Building on that momentum is what I’m focused on. It’s what members of Congress should be focused on. And I'm looking forward to working with members of both parties in the coming days to see to it that we get this done before everyone leaves town for the holiday season. We cannot allow this moment to pass.

 

 

And let me just end with this. There’s been a lot of debate in Washington about how this would ultimately get resolved. I just want everybody to remember over the course of the coming days, both Democrats and Republicans, that these are not abstract fights for the families that are impacted. Two million people will lose their unemployment insurance at the end of this month if we don't get this resolved. Millions more of Americans will see their taxes go up at a time when they can least afford it. And my singular focus over the next year is going to be on how do we continue the momentum of the recovery, how do we make sure that we grow this economy and we create more jobs.

 

We cannot play politics at a time when the American people are looking for us to solve problems. And so I look forward to engaging the House and the Senate, members of both parties, as well as the media, in this debate. But I am confident that this needs to get done, and I'm confident ultimately Congress is going to do the right thing.

 

Thank you very much, everybody.

 

END

 

6:41 P.M. EST

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Guest Jason Mattera   
Guest Jason Mattera

Make no mistake about it, Obama’s announcement that he’ll keep all tax rates at the current levels is a huge victory for the GOP. Here’s a man who banked his presidential run on rescinding “tax cuts for the rich.” Far from a throwaway line on the campaign trail, it was Barack’s central talking point.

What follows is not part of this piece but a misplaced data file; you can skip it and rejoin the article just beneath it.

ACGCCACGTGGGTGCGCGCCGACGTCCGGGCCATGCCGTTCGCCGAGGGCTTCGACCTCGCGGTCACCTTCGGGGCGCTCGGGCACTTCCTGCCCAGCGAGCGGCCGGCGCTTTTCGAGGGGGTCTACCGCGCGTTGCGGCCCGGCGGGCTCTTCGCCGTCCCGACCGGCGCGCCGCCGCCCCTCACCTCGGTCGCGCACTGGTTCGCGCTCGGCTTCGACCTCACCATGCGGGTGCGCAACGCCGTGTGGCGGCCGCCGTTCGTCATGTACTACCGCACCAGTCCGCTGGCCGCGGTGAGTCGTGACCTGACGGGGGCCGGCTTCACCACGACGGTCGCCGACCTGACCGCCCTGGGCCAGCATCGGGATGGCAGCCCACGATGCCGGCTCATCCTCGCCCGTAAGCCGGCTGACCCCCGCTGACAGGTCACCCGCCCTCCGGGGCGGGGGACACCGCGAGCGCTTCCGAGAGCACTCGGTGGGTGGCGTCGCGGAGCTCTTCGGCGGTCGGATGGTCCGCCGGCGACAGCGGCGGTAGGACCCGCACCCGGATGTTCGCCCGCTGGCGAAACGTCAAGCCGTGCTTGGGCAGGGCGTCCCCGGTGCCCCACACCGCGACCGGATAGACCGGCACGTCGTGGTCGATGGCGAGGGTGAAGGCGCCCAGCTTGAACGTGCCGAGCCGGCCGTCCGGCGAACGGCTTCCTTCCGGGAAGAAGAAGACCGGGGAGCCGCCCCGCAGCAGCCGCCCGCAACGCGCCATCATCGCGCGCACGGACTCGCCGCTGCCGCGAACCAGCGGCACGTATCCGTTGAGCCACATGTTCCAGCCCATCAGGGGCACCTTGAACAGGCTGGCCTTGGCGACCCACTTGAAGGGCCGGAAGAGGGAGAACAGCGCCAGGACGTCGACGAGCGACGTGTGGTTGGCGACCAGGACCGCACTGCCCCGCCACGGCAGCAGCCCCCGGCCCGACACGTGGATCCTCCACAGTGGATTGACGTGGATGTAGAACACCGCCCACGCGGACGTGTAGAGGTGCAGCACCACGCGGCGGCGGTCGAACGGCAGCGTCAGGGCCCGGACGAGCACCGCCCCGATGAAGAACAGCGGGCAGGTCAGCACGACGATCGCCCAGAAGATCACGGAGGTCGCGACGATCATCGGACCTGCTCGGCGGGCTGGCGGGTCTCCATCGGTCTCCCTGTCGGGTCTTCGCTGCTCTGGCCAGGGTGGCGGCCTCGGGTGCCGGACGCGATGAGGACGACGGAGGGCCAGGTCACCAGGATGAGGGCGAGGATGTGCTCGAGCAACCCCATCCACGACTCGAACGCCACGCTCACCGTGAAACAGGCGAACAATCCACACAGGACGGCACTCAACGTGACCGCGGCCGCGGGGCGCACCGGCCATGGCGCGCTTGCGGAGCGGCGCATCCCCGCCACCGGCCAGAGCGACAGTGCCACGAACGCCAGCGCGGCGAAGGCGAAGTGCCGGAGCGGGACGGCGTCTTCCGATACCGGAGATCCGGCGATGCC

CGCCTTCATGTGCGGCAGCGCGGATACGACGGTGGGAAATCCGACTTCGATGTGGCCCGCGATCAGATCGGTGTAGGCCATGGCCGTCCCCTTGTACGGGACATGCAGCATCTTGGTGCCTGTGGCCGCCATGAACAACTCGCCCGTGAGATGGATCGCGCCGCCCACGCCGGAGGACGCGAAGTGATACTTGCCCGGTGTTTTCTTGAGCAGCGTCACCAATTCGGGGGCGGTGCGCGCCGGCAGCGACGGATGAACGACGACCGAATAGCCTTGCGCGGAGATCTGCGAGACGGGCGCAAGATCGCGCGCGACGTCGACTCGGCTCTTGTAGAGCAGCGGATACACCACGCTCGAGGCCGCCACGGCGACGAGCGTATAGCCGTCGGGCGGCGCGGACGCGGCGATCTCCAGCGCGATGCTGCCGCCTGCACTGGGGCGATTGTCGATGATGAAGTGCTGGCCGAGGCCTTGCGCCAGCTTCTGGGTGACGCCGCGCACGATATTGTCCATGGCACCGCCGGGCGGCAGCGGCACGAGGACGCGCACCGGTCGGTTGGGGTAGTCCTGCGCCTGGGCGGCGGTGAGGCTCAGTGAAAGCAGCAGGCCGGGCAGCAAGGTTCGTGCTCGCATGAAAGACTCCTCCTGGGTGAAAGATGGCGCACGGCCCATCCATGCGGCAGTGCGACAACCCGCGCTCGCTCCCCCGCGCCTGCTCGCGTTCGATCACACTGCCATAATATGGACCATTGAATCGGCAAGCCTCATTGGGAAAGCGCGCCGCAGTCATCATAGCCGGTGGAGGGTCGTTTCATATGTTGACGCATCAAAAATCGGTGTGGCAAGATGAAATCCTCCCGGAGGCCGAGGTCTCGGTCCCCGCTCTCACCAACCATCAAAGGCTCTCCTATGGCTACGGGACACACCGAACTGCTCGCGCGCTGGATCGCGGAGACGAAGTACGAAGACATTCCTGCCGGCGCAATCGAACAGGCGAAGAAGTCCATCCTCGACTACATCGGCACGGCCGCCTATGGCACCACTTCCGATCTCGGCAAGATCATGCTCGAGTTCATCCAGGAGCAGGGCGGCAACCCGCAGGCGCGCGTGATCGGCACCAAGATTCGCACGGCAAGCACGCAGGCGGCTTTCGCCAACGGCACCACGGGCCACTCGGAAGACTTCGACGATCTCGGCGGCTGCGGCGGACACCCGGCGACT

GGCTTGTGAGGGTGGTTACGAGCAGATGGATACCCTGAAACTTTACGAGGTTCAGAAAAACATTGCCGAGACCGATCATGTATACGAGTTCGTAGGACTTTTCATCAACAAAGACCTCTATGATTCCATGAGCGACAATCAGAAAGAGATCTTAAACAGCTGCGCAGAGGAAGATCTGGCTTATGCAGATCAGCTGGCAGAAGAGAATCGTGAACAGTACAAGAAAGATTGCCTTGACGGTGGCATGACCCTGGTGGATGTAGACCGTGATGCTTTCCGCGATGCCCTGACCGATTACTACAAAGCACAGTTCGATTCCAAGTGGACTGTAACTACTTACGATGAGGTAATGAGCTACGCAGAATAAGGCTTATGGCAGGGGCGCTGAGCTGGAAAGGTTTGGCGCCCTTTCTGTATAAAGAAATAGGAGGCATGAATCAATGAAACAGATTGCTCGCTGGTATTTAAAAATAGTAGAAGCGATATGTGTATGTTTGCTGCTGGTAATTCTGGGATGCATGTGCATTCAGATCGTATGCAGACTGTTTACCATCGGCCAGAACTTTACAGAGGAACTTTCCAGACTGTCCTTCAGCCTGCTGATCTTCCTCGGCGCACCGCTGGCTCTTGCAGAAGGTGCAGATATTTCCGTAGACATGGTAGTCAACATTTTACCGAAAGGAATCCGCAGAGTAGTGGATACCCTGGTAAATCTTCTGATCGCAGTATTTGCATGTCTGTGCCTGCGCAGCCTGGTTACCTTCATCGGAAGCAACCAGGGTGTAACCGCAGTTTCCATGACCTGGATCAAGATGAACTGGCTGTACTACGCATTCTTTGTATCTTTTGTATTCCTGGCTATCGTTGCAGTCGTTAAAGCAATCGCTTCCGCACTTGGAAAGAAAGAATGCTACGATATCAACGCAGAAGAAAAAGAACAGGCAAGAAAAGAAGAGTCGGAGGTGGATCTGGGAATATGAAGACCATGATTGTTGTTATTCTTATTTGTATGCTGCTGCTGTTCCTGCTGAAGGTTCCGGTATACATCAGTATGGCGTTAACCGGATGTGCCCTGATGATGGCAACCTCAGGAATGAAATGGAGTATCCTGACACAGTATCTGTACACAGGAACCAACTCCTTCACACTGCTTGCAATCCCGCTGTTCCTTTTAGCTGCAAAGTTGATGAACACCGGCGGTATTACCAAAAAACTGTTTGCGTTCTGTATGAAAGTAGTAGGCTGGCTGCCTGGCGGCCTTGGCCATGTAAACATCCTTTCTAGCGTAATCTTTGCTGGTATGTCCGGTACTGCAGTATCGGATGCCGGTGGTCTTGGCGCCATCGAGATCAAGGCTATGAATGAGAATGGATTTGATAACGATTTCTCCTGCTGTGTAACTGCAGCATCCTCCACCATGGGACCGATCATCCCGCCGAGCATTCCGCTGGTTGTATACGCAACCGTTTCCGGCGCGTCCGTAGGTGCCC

For him, spiking taxes on the “wealthy” wasn’t just political positioning. It was deeply ideological, part of his core philosophy. Here’s a man who has lamented that the Supreme Court never codified “retribution of wealth” in our legal code, and the same dude who made one Ohio plumber a household name by telling him how advantageous it was to “spread the wealth around.”

 

Barack, the most anti-capitalist President in modern time, was humiliated, both personally and publically, by being forced into backing a two-year extension of the tax cuts he loathes. Obama ate a capitalist sandwich, and you know he hated every bite of it.

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Guest Shiekh   
Guest Shiekh

Make no mistake about it, Obama’s announcement that he’ll keep all tax rates at the current levels is a huge victory for the GOP. Here’s a man who banked his presidential run on rescinding “tax cuts for the rich.” Far from a throwaway line on the campaign trail, it was Barack’s central talking point.